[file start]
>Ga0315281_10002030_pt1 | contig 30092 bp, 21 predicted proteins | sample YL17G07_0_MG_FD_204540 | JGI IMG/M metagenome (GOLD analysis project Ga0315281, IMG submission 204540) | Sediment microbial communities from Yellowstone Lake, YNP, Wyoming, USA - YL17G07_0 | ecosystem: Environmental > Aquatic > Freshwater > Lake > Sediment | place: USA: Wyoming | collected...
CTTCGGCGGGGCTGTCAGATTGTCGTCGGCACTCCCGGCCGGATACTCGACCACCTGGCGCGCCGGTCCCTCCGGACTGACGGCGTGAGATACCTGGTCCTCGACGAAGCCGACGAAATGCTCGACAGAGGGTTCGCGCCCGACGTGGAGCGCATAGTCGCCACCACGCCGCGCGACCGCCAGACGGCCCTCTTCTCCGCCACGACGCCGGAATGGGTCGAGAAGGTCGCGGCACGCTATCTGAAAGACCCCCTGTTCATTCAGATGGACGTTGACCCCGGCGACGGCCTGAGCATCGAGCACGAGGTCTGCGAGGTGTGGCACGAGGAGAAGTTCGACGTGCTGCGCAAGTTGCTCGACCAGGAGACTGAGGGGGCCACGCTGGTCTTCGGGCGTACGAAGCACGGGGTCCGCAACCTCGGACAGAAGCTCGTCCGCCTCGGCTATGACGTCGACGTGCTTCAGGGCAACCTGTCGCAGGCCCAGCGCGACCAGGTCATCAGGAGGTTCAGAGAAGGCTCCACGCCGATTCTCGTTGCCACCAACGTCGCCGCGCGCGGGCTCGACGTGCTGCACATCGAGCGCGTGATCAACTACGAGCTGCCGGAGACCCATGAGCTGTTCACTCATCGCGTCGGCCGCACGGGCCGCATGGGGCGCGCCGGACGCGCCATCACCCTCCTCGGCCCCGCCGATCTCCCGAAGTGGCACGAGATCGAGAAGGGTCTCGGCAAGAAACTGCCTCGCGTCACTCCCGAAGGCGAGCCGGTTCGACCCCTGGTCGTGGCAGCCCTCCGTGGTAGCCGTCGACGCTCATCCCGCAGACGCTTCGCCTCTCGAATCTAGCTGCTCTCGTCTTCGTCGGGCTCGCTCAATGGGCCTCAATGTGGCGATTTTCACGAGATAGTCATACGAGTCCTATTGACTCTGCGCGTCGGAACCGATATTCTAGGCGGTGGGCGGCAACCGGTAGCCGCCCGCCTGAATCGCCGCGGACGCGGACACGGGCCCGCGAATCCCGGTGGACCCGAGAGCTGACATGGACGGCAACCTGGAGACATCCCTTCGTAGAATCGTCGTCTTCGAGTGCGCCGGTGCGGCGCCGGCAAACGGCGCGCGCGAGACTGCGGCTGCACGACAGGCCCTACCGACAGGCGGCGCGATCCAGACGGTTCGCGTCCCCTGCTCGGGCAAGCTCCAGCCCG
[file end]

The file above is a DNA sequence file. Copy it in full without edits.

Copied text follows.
>Ga0315281_10002030_pt1 | contig 30092 bp, 21 predicted proteins | sample YL17G07_0_MG_FD_204540 | JGI IMG/M metagenome (GOLD analysis project Ga0315281, IMG submission 204540) | Sediment microbial communities from Yellowstone Lake, YNP, Wyoming, USA - YL17G07_0 | ecosystem: Environmental > Aquatic > Freshwater > Lake > Sediment | place: USA: Wyoming | collected...
CTTCGGCGGGGCTGTCAGATTGTCGTCGGCACTCCCGGCCGGATACTCGACCACCTGGCGCGCCGGTCCCTCCGGACTGACGGCGTGAGATACCTGGTCCTCGACGAAGCCGACGAAATGCTCGACAGAGGGTTCGCGCCCGACGTGGAGCGCATAGTCGCCACCACGCCGCGCGACCGCCAGACGGCCCTCTTCTCCGCCACGACGCCGGAATGGGTCGAGAAGGTCGCGGCACGCTATCTGAAAGACCCCCTGTTCATTCAGATGGACGTTGACCCCGGCGACGGCCTGAGCATCGAGCACGAGGTCTGCGAGGTGTGGCACGAGGAGAAGTTCGACGTGCTGCGCAAGTTGCTCGACCAGGAGACTGAGGGGGCCACGCTGGTCTTCGGGCGTACGAAGCACGGGGTCCGCAACCTCGGACAGAAGCTCGTCCGCCTCGGCTATGACGTCGACGTGCTTCAGGGCAACCTGTCGCAGGCCCAGCGCGACCAGGTCATCAGGAGGTTCAGAGAAGGCTCCACGCCGATTCTCGTTGCCACCAACGTCGCCGCGCGCGGGCTCGACGTGCTGCACATCGAGCGCGTGATCAACTACGAGCTGCCGGAGACCCATGAGCTGTTCACTCATCGCGTCGGCCGCACGGGCCGCATGGGGCGCGCCGGACGCGCCATCACCCTCCTCGGCCCCGCCGATCTCCCGAAGTGGCACGAGATCGAGAAGGGTCTCGGCAAGAAACTGCCTCGCGTCACTCCCGAAGGCGAGCCGGTTCGACCCCTGGTCGTGGCAGCCCTCCGTGGTAGCCGTCGACGCTCATCCCGCAGACGCTTCGCCTCTCGAATCTAGCTGCTCTCGTCTTCGTCGGGCTCGCTCAATGGGCCTCAATGTGGCGATTTTCACGAGATAGTCATACGAGTCCTATTGACTCTGCGCGTCGGAACCGATATTCTAGGCGGTGGGCGGCAACCGGTAGCCGCCCGCCTGAATCGCCGCGGACGCGGACACGGGCCCGCGAATCCCGGTGGACCCGAGAGCTGACATGGACGGCAACCTGGAGACATCCCTTCGTAGAATCGTCGTCTTCGAGTGCGCCGGTGCGGCGCCGGCAAACGGCGCGCGCGAGACTGCGGCTGCACGACAGGCCCTACCGACAGGCGGCGCGATCCAGACGGTTCGCGTCCCCTGCTCGGGCAAGCTCCAGCCCG